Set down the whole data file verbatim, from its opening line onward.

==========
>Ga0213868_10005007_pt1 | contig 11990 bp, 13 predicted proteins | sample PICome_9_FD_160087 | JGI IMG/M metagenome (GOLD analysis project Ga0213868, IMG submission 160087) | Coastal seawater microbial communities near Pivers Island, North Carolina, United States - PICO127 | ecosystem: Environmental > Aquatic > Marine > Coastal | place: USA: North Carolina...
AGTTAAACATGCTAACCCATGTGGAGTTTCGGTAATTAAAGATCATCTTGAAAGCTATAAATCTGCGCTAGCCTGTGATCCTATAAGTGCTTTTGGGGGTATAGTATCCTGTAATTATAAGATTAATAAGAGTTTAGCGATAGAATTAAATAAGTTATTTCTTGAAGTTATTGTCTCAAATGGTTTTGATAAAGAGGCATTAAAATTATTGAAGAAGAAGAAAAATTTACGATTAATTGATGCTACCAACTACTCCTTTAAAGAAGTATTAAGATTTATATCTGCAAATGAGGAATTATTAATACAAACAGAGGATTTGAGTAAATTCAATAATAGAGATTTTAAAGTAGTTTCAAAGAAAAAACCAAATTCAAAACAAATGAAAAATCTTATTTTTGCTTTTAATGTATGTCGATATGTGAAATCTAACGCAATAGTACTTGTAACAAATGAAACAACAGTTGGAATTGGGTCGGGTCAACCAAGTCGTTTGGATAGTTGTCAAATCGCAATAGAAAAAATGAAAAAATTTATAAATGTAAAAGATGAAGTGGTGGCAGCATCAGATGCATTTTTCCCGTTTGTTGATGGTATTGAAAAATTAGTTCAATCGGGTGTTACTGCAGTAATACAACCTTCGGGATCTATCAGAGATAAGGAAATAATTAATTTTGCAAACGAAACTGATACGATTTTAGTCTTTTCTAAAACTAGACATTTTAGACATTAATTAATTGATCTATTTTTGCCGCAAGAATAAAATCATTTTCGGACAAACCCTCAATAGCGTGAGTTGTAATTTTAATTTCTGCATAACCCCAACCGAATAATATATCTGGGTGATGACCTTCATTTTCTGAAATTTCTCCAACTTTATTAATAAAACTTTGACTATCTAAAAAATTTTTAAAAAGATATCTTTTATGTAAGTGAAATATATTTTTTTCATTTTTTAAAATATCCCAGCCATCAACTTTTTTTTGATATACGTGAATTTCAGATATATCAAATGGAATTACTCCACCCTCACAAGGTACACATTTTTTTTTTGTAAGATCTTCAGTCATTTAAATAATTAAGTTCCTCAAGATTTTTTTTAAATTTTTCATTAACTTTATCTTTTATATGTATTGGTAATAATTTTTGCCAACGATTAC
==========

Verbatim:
>Ga0213868_10005007_pt1 | contig 11990 bp, 13 predicted proteins | sample PICome_9_FD_160087 | JGI IMG/M metagenome (GOLD analysis project Ga0213868, IMG submission 160087) | Coastal seawater microbial communities near Pivers Island, North Carolina, United States - PICO127 | ecosystem: Environmental > Aquatic > Marine > Coastal | place: USA: North Carolina...
AGTTAAACATGCTAACCCATGTGGAGTTTCGGTAATTAAAGATCATCTTGAAAGCTATAAATCTGCGCTAGCCTGTGATCCTATAAGTGCTTTTGGGGGTATAGTATCCTGTAATTATAAGATTAATAAGAGTTTAGCGATAGAATTAAATAAGTTATTTCTTGAAGTTATTGTCTCAAATGGTTTTGATAAAGAGGCATTAAAATTATTGAAGAAGAAGAAAAATTTACGATTAATTGATGCTACCAACTACTCCTTTAAAGAAGTATTAAGATTTATATCTGCAAATGAGGAATTATTAATACAAACAGAGGATTTGAGTAAATTCAATAATAGAGATTTTAAAGTAGTTTCAAAGAAAAAACCAAATTCAAAACAAATGAAAAATCTTATTTTTGCTTTTAATGTATGTCGATATGTGAAATCTAACGCAATAGTACTTGTAACAAATGAAACAACAGTTGGAATTGGGTCGGGTCAACCAAGTCGTTTGGATAGTTGTCAAATCGCAATAGAAAAAATGAAAAAATTTATAAATGTAAAAGATGAAGTGGTGGCAGCATCAGATGCATTTTTCCCGTTTGTTGATGGTATTGAAAAATTAGTTCAATCGGGTGTTACTGCAGTAATACAACCTTCGGGATCTATCAGAGATAAGGAAATAATTAATTTTGCAAACGAAACTGATACGATTTTAGTCTTTTCTAAAACTAGACATTTTAGACATTAATTAATTGATCTATTTTTGCCGCAAGAATAAAATCATTTTCGGACAAACCCTCAATAGCGTGAGTTGTAATTTTAATTTCTGCATAACCCCAACCGAATAATATATCTGGGTGATGACCTTCATTTTCTGAAATTTCTCCAACTTTATTAATAAAACTTTGACTATCTAAAAAATTTTTAAAAAGATATCTTTTATGTAAGTGAAATATATTTTTTTCATTTTTTAAAATATCCCAGCCATCAACTTTTTTTTGATATACGTGAATTTCAGATATATCAAATGGAATTACTCCACCCTCACAAGGTACACATTTTTTTTTTGTAAGATCTTCAGTCATTTAAATAATTAAGTTCCTCAAGATTTTTTTTAAATTTTTCATTAACTTTATCTTTTATATGTATTGGTAATAATTTTTGCCAACGATTAC